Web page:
Nutrition and Feed
Probiotics and Phytogenics
By Treena Hein
The latest research on the role of feed additives
By Treena Hein
The use of phytogenic feed additives and probiotics has been well researched and is growing around the world. Livestock and poultry scientists across the globe continue to look at these natural substances as a way to replace antibiotics, control the growth of harmful micro-organisms in the digestive tract and boost animal performance. They are natural, have proven and positive effects, and require no withdrawal time before slaughter. However, although the benefits of both these additives are already well documented, much more research needs to be done to determine the best practices and detailed cost-effectiveness.
First, probiotics are “good” bacteria given in dry inert form that are activated in the intestines of livestock and poultry. They implant, grow and change the ecology in a positive way by reducing pathogen populations within the animal. Probiotics have been shown to help birds cope with the stresses of day-to-day life in densely populated flocks, and can also be particularly beneficial in high-stress periods such as transport, drastic weather events or ration changes.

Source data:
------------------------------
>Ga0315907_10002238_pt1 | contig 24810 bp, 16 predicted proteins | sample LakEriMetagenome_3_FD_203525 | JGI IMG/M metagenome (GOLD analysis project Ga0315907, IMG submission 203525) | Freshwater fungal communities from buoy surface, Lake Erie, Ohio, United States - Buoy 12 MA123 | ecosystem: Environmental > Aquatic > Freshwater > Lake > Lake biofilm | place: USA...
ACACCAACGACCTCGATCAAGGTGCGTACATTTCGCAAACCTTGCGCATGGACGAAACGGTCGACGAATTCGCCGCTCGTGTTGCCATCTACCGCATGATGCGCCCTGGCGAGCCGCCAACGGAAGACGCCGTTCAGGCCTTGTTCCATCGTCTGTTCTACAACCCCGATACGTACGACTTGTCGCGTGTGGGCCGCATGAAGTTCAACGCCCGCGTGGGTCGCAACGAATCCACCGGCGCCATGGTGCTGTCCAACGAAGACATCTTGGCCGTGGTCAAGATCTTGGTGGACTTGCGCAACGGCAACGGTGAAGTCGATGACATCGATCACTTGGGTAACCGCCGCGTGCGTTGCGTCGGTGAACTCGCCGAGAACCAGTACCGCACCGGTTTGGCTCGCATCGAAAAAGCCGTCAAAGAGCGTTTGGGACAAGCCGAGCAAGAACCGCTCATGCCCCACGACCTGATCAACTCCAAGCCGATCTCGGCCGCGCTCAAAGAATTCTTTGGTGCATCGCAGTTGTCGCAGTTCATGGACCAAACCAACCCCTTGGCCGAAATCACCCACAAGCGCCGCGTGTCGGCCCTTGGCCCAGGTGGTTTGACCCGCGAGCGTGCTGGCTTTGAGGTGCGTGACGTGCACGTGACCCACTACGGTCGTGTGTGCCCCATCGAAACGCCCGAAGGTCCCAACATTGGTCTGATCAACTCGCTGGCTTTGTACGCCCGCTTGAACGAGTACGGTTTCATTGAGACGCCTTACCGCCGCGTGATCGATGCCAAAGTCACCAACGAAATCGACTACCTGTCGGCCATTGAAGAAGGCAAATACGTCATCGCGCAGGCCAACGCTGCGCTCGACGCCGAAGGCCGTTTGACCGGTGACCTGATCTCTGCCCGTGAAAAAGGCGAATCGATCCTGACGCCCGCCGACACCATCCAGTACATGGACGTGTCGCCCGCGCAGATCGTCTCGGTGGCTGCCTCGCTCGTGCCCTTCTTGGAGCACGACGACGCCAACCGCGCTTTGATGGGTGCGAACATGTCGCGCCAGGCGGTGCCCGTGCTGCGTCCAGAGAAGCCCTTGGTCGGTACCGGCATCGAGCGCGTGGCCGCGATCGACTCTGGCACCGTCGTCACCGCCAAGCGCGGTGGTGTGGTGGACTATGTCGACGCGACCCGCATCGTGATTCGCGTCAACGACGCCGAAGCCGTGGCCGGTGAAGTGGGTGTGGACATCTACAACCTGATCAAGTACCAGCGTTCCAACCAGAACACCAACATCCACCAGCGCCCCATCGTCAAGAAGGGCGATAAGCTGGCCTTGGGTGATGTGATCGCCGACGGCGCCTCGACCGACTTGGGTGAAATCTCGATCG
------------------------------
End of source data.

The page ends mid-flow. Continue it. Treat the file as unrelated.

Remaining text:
“Probiotics are multifaceted products with a variety of beneficial effects for chickens,” says Dr. Shayan Sharif, a professor in the Department of Pathobiology at the Ontario Veterinary College, University of Guelph. “Probiotic formulations have been shown to reduce the burden of pathogens in the chicken intestine, including Salmonella, Campylobacter, Clostridium and coccidia. In addition, probiotics can enhance immune competence of the bird, leading to better immune responses elicited by vaccines and also better resistance to infectious pathogens.” He adds, “In broilers, probiotics have been shown to be effective to increase growth performance and feed conversion, along with enhanced immune competence. In layers, probiotics also show positive effects on enhancing immune status as well as a positive impact on egg mass, egg weight and egg size.”
Sharif notes that because probiotics exert their effect through changes to the gastrointestinal microflora, they are most effective when given at an early age while digestive microflora is still being established. Therefore, there are generally different recommendations for broilers and layers.
There is not a lot of data on the use of probiotics in Canada, which Sharif thinks may be partly related to the required approval process. “I presume the use of probiotics in the European Union, South America, Asia and the U.S. is much more common,” he says.